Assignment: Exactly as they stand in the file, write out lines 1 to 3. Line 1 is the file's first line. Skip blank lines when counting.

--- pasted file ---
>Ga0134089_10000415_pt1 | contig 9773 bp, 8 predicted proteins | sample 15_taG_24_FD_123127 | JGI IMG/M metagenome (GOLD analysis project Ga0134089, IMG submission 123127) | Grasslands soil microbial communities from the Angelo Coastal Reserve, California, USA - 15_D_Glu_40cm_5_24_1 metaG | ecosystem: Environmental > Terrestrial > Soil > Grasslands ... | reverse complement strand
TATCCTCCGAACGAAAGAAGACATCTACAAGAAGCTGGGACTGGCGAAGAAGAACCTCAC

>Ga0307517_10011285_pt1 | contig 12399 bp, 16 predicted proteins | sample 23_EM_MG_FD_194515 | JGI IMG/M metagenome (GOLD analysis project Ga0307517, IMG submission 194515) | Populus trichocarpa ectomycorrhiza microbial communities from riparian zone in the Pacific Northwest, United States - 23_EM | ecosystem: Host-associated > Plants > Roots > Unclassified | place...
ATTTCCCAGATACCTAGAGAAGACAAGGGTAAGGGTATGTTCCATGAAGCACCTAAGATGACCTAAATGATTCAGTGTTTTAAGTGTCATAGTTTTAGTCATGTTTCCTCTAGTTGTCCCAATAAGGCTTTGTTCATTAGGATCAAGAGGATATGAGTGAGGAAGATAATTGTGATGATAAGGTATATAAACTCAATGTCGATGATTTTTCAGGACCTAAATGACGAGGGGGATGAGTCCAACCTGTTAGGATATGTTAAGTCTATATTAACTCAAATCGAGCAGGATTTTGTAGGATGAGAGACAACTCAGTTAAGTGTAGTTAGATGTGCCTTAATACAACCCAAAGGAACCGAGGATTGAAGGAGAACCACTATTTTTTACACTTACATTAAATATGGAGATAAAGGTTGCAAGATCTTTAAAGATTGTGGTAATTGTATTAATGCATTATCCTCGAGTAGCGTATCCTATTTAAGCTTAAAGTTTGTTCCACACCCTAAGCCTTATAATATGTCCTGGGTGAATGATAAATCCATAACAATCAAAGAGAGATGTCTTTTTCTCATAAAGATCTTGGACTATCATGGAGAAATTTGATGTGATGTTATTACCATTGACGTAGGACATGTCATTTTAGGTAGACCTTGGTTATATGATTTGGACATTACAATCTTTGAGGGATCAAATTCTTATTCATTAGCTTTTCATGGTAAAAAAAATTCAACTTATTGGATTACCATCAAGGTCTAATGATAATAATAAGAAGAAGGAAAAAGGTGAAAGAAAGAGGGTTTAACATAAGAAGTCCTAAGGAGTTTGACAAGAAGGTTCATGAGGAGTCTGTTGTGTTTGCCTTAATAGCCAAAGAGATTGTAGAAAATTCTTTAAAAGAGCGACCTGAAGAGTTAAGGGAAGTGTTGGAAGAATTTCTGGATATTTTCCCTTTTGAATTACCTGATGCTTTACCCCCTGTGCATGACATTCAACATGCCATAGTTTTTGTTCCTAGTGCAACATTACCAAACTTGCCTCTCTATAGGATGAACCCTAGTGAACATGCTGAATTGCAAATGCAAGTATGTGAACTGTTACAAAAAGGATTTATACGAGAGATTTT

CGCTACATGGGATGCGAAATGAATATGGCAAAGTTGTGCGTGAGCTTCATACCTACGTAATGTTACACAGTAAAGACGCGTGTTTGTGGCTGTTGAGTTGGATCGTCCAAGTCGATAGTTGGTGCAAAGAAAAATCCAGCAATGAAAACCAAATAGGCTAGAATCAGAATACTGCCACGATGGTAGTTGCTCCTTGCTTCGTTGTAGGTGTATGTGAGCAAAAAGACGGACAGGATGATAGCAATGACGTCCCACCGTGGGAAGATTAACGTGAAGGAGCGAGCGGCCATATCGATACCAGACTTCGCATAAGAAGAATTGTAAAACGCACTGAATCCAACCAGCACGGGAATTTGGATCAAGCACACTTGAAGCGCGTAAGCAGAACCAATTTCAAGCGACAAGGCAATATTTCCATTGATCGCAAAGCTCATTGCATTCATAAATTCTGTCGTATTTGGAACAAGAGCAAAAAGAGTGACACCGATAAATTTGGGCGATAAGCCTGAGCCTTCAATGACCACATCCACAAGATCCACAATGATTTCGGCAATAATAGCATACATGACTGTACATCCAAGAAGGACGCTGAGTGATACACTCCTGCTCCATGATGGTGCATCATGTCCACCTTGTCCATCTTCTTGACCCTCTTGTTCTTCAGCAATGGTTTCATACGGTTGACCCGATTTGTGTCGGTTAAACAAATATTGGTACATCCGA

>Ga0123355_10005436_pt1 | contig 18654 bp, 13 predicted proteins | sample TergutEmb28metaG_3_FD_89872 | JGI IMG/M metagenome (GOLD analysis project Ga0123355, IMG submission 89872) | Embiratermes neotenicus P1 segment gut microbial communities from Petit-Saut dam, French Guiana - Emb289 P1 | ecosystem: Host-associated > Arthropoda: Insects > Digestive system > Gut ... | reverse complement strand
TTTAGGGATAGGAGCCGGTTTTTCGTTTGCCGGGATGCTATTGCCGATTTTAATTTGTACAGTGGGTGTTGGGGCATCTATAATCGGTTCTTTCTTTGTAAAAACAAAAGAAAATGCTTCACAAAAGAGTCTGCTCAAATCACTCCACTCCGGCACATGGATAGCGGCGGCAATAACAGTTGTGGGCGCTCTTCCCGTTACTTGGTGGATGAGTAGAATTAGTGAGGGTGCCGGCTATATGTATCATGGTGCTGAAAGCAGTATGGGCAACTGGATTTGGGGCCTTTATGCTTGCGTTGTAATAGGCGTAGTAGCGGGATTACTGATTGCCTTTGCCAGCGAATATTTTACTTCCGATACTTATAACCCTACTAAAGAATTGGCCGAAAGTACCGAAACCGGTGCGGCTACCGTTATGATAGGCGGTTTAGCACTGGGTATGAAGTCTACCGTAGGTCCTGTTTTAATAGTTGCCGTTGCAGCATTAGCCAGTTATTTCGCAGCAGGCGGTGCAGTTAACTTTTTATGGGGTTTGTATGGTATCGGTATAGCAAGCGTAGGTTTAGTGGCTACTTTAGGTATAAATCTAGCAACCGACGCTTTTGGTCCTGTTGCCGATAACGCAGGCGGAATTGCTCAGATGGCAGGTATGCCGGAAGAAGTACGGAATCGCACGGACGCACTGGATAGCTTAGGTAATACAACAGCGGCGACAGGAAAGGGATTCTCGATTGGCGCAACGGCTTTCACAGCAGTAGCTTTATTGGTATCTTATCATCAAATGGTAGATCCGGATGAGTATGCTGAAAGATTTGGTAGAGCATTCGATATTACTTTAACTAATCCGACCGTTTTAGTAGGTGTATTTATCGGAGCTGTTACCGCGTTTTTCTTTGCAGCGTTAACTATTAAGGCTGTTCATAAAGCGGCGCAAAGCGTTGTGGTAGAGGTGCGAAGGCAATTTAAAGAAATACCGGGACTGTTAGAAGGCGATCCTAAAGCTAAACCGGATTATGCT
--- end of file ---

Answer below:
>Ga0134089_10000415_pt1 | contig 9773 bp, 8 predicted proteins | sample 15_taG_24_FD_123127 | JGI IMG/M metagenome (GOLD analysis project Ga0134089, IMG submission 123127) | Grasslands soil microbial communities from the Angelo Coastal Reserve, California, USA - 15_D_Glu_40cm_5_24_1 metaG | ecosystem: Environmental > Terrestrial > Soil > Grasslands ... | reverse complement strand
TATCCTCCGAACGAAAGAAGACATCTACAAGAAGCTGGGACTGGCGAAGAAGAACCTCAC

>Ga0307517_10011285_pt1 | contig 12399 bp, 16 predicted proteins | sample 23_EM_MG_FD_194515 | JGI IMG/M metagenome (GOLD analysis project Ga0307517, IMG submission 194515) | Populus trichocarpa ectomycorrhiza microbial communities from riparian zone in the Pacific Northwest, United States - 23_EM | ecosystem: Host-associated > Plants > Roots > Unclassified | place...